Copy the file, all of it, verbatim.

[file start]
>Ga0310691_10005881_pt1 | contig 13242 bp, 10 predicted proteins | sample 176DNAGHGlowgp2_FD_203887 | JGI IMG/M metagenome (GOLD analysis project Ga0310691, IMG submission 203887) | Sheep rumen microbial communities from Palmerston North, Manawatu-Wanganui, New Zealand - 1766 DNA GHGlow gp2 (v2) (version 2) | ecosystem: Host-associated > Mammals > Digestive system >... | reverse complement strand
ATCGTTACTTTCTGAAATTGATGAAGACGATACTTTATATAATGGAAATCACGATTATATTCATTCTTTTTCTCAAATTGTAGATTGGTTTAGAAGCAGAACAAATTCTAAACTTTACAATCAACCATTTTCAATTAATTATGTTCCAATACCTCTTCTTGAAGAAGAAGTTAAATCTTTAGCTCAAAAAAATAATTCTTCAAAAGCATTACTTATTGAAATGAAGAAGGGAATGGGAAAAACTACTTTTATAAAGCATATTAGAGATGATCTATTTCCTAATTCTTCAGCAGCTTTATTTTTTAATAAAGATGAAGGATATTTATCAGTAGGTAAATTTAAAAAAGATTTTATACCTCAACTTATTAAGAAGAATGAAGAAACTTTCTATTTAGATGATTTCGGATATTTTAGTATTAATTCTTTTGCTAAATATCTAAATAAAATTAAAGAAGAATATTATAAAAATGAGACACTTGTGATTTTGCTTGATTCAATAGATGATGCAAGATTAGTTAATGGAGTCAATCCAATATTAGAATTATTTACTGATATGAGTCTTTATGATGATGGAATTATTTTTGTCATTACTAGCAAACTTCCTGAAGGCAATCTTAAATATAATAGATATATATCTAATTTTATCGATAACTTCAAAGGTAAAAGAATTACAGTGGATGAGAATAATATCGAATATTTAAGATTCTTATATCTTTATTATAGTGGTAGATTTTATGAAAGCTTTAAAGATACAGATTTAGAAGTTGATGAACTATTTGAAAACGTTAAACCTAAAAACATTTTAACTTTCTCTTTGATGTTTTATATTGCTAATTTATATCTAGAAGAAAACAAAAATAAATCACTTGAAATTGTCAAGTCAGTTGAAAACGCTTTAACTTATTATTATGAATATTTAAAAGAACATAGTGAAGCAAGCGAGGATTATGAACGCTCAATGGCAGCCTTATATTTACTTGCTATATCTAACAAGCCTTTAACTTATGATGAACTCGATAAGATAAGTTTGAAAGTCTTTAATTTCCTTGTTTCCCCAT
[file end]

>Ga0310691_10005881_pt1 | contig 13242 bp, 10 predicted proteins | sample 176DNAGHGlowgp2_FD_203887 | JGI IMG/M metagenome (GOLD analysis project Ga0310691, IMG submission 203887) | Sheep rumen microbial communities from Palmerston North, Manawatu-Wanganui, New Zealand - 1766 DNA GHGlow gp2 (v2) (version 2) | ecosystem: Host-associated > Mammals > Digestive system >... | reverse complement strand
ATCGTTACTTTCTGAAATTGATGAAGACGATACTTTATATAATGGAAATCACGATTATATTCATTCTTTTTCTCAAATTGTAGATTGGTTTAGAAGCAGAACAAATTCTAAACTTTACAATCAACCATTTTCAATTAATTATGTTCCAATACCTCTTCTTGAAGAAGAAGTTAAATCTTTAGCTCAAAAAAATAATTCTTCAAAAGCATTACTTATTGAAATGAAGAAGGGAATGGGAAAAACTACTTTTATAAAGCATATTAGAGATGATCTATTTCCTAATTCTTCAGCAGCTTTATTTTTTAATAAAGATGAAGGATATTTATCAGTAGGTAAATTTAAAAAAGATTTTATACCTCAACTTATTAAGAAGAATGAAGAAACTTTCTATTTAGATGATTTCGGATATTTTAGTATTAATTCTTTTGCTAAATATCTAAATAAAATTAAAGAAGAATATTATAAAAATGAGACACTTGTGATTTTGCTTGATTCAATAGATGATGCAAGATTAGTTAATGGAGTCAATCCAATATTAGAATTATTTACTGATATGAGTCTTTATGATGATGGAATTATTTTTGTCATTACTAGCAAACTTCCTGAAGGCAATCTTAAATATAATAGATATATATCTAATTTTATCGATAACTTCAAAGGTAAAAGAATTACAGTGGATGAGAATAATATCGAATATTTAAGATTCTTATATCTTTATTATAGTGGTAGATTTTATGAAAGCTTTAAAGATACAGATTTAGAAGTTGATGAACTATTTGAAAACGTTAAACCTAAAAACATTTTAACTTTCTCTTTGATGTTTTATATTGCTAATTTATATCTAGAAGAAAACAAAAATAAATCACTTGAAATTGTCAAGTCAGTTGAAAACGCTTTAACTTATTATTATGAATATTTAAAAGAACATAGTGAAGCAAGCGAGGATTATGAACGCTCAATGGCAGCCTTATATTTACTTGCTATATCTAACAAGCCTTTAACTTATGATGAACTCGATAAGATAAGTTTGAAAGTCTTTAATTTCCTTGTTTCCCCAT